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Stretching the Duration of Thermal Pulses for Laser Beam Writing

IP.com Disclosure Number: IPCOM000076792D
Original Publication Date: 1972-Apr-01
Included in the Prior Art Database: 2005-Feb-24
Document File: 2 page(s) / 34K

Publishing Venue

IBM

Related People

von Gutfeld, RJ: AUTHOR

Abstract

A chalcogenide memory element is shown. Writing is produced by shining a laser light through the transparent substrate at an appropriate amplitude, to produce an amorphous spot on a crystalline film by rapid heating and quenching. The cooling rate is determined essentially by the substrate and for a 5 nsec pulse, cooling occurs in approx. 5 nsec. In addition to the chalcogenide film there are two overlay films on the chalcogenide, one consisting of a poor thermal conductor such as MYLAR* on top of which is evaporated a thin layer of a refractory metal. This metal film is chosen to be highly absorbing at the laser frequency being used for writing and erasing.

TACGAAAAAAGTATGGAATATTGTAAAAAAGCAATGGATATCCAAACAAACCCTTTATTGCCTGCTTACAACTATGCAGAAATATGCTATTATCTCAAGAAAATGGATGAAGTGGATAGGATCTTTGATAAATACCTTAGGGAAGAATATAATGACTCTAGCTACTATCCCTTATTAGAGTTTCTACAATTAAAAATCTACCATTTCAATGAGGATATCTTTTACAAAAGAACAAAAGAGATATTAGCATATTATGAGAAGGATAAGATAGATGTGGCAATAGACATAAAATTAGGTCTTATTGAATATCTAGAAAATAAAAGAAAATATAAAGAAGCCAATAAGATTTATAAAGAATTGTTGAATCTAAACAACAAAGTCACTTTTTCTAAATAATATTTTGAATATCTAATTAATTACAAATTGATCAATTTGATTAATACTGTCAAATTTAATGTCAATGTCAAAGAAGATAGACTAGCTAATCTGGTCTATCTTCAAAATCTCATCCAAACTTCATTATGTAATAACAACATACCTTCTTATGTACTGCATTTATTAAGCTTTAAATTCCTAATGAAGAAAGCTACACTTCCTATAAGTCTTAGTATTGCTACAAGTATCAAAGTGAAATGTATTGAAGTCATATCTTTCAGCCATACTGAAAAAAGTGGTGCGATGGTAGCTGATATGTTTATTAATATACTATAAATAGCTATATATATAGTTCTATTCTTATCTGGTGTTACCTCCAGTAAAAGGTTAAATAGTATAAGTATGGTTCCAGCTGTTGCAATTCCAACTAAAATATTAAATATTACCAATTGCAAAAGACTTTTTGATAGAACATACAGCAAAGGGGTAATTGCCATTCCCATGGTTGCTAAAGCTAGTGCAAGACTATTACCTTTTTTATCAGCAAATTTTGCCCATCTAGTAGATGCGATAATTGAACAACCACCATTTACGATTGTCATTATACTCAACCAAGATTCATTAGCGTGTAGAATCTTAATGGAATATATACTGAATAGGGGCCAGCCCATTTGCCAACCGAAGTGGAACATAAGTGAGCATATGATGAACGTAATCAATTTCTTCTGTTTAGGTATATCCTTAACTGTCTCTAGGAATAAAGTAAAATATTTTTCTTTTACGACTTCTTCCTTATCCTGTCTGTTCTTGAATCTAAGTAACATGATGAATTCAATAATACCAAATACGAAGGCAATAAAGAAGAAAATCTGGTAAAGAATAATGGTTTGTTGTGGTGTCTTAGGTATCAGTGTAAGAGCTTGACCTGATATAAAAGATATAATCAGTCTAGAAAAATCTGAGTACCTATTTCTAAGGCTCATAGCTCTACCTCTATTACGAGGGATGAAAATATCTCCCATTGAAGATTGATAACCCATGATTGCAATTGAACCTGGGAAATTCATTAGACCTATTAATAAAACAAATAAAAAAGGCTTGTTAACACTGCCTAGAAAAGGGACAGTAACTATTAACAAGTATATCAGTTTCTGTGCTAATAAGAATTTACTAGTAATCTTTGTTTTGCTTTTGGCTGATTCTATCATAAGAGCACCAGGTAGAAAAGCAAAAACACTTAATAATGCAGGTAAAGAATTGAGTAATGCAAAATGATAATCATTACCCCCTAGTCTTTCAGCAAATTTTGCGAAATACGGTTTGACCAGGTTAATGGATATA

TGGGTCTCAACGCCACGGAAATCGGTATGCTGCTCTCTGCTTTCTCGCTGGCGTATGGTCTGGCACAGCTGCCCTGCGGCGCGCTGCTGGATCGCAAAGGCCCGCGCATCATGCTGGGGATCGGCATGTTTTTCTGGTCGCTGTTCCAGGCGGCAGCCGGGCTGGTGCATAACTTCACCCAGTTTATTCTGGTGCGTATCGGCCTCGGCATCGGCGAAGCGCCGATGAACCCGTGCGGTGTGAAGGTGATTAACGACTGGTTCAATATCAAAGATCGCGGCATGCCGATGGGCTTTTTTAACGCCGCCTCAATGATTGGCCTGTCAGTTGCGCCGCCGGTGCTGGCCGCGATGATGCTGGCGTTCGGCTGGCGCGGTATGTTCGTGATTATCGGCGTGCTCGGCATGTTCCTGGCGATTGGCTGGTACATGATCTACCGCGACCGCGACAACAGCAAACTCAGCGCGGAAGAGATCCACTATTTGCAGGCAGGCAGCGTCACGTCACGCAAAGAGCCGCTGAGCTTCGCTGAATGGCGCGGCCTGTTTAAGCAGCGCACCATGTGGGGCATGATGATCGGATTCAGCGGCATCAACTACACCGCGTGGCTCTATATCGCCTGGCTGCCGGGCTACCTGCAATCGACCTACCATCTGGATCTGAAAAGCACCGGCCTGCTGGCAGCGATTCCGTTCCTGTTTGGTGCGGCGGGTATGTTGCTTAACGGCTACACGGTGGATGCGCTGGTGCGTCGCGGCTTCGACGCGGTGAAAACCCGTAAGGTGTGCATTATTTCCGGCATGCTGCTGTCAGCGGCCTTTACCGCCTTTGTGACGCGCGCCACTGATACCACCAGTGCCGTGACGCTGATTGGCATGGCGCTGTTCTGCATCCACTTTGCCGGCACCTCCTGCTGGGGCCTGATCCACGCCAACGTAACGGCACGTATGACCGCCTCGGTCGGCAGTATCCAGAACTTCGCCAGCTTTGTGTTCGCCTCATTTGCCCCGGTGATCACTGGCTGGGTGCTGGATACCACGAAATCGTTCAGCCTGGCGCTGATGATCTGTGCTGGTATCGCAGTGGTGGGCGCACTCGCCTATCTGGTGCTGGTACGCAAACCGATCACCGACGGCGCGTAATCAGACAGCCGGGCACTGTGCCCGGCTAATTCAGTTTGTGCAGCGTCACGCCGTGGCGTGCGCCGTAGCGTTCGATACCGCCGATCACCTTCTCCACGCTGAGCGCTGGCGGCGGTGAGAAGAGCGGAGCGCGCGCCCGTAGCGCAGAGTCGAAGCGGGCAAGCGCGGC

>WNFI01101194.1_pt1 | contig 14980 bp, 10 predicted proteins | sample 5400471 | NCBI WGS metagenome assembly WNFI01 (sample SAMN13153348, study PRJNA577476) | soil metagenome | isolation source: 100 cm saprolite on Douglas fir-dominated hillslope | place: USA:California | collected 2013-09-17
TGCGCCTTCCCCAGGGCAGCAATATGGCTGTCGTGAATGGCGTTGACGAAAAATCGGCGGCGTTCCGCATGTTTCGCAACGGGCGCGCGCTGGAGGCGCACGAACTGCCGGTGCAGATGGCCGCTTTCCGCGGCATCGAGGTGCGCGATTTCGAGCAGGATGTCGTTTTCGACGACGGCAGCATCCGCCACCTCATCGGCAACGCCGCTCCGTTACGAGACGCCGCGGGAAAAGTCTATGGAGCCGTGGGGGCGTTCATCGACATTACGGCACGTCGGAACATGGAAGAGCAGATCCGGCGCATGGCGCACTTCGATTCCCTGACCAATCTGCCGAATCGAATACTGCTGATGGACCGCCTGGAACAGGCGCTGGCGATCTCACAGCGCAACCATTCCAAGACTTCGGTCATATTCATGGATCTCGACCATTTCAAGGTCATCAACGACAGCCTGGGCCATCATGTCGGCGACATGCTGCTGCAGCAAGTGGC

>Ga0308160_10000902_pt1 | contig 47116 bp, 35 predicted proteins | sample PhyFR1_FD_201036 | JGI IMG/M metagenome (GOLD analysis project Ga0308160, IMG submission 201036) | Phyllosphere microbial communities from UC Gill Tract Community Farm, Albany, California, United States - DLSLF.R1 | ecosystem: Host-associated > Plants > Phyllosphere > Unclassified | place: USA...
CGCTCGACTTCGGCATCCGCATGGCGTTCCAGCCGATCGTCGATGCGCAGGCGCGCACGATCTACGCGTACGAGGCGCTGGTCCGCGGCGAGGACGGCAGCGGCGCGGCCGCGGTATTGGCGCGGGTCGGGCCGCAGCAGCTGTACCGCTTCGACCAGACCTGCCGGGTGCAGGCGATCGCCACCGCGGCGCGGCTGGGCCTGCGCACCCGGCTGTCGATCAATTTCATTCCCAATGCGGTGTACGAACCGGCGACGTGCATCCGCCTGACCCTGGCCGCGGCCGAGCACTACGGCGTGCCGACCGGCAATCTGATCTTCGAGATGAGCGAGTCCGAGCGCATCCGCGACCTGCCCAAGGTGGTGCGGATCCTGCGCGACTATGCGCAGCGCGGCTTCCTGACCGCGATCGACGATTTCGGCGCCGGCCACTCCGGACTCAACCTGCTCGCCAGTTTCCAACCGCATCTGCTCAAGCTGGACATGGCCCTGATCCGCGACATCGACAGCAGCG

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Stretching the Duration of Thermal Pulses for Laser Beam Writing

A chalcogenide memory element is shown. Writing is produced by shining a laser light through the transparent substrate at an appropriate amplitude, to produce an amorphous spot on a crystalline film by rapid heating and quenching. The cooling rate is determined essentially by the substrate and for a 5 nsec pulse, cooling occurs in approx. 5 nsec. In addition to the chalcogenide film there are two overlay films on the chalcogenide, one consisting of a poor thermal conductor such as MYLAR* on top of which is evaporated a thin layer of a refractory metal. This metal film is chosen to be highly absorbing at the laser frequency being used for writing and erasing.

Erasing occurs by shining the laser light on the metal which is sufficiently thick to absorb most of the incident light. The heat is now released slowly from the metal film via the MYLAR and thus the chalcogenide stays in contact with a heated reservoir for a time approx. equal to the time required for heat to travel a diffusion length in the MYLAR. The MYLAR acts as a high-resistance thermal path and causes the heated metal film to release its heat relatively slowly to the chalcogenide and quartz substrate, thereby allowing crystallization which normally requires hundreds of nanoseconds to occur. To obtain slow cooling rates of the metal film on the order of several hundred nsec, the MYLAR film thickness should be approx. 1-1.5 x 10/-5/ cm. The...